Blood runners – motorcycle volunteers deliver life support

Blood bikesVolunteer motorcyclists’ medical courier service is coming to the Central Coast.

Volunteer motorcyclists’ medical courier service, Blood Bikes Australia, has started up on the Central Coast, and is actively looking for healthcare providers and volunteers to join the organisation.

The primary purpose of the service is to assist in the transportation of lifesaving supplies between hospitals, medical centres and anywhere else they are needed.

Blood Bikes Australia is run entirely free of charge with an aim to alleviate costs placed upon health care services. This money can then be spent on other health areas or on further research.

The unique group was started up in Australia by avid Queensland motorbike rider, Peter Davis, who was inspired by Blood Bikes in the UK and Ireland. “When a mate told me about Blood Bikes Scotland, I thought well I am retired now, and I love riding my bike,” Davis said.

“I thought I could ride and do some good at the same time – almost like here is an excuse to ride.” Initially, Davis was solely transporting blood, but this has expanded to all manners of pathology, medicines and equipment. Donor breast milk is yet to be added to the list.

The organic material is carried between locations in a standard-sized insulated and cooled blood box which is attached to the bike. The box can keep the blood cool for up to eight hours in 35-degree heat.

Davis is steadily expanding the service throughout Australia and although it is only new to the Coast, the region has six volunteers ready to help. A requirement in joining is to complete an online training course through Blood Safe on Blood Delivery Training, before being supplied with a uniform.

Four of the six Coast volunteers have completed the training and two of them are Robert and Kelly Holloway of Kincumber. Bob Holloway said he was keen to get started. “We are just really starting to build up a network of connections,” he said. “It is just in its infancy at the moment.” His reasoning behind joining the group stems from his own personal connection to the blood donation industry after he fought a battle with leukaemia.

“When I got leukaemia, I got copious amounts of blood for transfusions,” he said. “I kissed every bag of blood I got, and I thought somehow, I have got to give this back. “So, I started up this thing called Bob’s Blood Angels which is a Facebook page encouraging people to donate blood. “Four months ago [Blood Bikes Australia] popped up and I thought it was such a great steppingstone for Bob’s Blood Angels to continue on the goodwill.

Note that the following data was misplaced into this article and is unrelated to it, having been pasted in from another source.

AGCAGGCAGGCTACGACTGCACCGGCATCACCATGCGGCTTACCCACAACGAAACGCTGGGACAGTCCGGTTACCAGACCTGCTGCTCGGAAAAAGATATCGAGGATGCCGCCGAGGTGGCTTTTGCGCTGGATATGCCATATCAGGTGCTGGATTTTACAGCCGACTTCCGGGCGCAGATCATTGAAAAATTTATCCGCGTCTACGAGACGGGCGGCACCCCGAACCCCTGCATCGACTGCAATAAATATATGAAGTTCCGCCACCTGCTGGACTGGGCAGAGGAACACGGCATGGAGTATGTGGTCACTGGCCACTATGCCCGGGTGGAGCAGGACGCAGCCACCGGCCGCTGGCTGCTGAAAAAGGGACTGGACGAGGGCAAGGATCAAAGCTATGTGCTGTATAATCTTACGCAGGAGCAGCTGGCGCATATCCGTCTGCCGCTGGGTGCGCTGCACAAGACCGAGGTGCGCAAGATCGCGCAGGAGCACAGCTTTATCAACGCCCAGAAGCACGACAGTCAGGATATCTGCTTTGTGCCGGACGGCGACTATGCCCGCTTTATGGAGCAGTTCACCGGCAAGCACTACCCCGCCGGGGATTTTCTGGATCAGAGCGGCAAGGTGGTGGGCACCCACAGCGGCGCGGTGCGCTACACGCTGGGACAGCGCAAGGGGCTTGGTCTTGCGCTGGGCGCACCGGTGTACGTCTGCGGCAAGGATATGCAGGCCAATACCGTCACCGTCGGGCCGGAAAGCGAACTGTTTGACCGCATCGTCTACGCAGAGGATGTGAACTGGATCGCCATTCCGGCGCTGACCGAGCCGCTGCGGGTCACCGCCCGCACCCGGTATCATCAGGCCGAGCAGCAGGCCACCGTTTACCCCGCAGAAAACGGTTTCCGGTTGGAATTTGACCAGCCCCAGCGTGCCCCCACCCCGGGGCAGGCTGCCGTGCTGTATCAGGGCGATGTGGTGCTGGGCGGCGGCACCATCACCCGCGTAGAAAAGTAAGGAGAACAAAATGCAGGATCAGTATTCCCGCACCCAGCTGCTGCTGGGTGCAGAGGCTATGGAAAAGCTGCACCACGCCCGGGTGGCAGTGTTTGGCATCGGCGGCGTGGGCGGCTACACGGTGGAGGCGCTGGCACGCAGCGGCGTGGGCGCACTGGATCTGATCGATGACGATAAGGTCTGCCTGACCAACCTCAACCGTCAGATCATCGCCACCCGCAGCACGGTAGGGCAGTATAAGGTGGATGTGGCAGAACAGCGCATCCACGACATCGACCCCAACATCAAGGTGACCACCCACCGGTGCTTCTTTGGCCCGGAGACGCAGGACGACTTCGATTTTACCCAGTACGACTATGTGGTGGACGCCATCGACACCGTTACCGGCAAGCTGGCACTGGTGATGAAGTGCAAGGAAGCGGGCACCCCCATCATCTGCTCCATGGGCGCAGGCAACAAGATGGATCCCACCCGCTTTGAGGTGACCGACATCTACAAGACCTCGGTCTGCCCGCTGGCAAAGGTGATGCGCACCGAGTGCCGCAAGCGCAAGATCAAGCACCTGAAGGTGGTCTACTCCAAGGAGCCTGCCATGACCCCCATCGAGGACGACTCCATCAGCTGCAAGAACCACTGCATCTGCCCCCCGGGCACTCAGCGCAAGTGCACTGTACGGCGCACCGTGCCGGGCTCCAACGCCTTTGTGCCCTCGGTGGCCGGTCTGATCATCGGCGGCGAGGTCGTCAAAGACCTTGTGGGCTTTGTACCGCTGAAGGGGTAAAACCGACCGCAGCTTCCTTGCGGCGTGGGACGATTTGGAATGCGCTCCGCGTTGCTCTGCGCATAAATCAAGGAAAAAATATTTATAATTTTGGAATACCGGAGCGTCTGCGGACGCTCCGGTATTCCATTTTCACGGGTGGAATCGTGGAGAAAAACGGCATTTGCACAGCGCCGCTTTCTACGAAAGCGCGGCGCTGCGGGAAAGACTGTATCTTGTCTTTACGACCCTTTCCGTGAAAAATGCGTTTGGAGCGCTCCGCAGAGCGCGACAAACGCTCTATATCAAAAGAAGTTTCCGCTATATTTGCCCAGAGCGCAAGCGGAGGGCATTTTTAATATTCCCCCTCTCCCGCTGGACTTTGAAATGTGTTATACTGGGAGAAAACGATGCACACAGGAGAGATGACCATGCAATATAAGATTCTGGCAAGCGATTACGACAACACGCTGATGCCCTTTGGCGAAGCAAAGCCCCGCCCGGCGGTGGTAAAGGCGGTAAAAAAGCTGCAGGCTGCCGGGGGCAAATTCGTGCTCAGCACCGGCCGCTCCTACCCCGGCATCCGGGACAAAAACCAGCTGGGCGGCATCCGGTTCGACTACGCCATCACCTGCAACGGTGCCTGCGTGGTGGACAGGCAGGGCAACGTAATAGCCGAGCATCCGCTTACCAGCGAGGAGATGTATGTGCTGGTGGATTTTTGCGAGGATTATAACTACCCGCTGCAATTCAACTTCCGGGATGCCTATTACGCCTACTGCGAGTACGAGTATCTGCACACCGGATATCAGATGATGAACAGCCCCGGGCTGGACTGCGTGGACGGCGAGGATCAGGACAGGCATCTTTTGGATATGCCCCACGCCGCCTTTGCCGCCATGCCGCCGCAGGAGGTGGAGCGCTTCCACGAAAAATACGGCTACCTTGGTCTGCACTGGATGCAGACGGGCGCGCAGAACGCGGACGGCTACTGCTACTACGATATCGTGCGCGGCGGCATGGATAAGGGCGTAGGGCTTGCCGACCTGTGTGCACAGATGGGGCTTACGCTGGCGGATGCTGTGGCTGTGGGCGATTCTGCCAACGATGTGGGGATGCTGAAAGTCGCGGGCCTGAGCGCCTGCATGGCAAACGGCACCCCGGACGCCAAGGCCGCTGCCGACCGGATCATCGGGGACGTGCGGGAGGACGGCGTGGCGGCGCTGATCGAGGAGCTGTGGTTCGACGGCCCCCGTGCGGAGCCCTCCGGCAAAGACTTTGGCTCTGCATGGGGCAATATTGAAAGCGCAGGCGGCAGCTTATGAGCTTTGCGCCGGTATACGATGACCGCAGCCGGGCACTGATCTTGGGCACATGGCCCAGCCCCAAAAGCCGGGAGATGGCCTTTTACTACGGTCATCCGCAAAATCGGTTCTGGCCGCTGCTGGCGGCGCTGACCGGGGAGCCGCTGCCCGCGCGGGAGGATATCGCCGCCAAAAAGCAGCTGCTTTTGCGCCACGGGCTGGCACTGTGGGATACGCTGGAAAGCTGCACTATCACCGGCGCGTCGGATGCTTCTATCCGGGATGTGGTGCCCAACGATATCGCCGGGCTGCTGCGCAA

“Blood transportation is usually done by the courier system in the hospital, but when they are desperate and have not got enough couriers, they actually have to hire cabs. “These cabs can cost them anywhere between $100 and $200, depending on where they are going to.” Currently, there are 75 volunteers in all states across Australia, including the ACT.

Davis said there is no cost to the health care system in using the service because volunteers are required to supply a motorcycle, work in their own time, and pay for all tolls and petrol. Holloway has been in contact with some health care services around the Central Coast, but since COVID-19 poses a risk on his health, the process has slowed down.

Both Davis and Holloway have emphasised that their challenge is getting health care services on board which is why they are encouraging providers who would like to be involved to contact them via their Facebook page “[Volunteers] need to reach out to their local hospital and say hey I am your Blood Bikes Australia representative for this particular hospital,” Holloway said. “And then if they get called out, they go straight to the hospital, pick up whatever (they need to), take it to where (it needs) to go and enjoy the ride and do some good.”

Health services and volunteers keen to be involved should email

Jacinta Counihan

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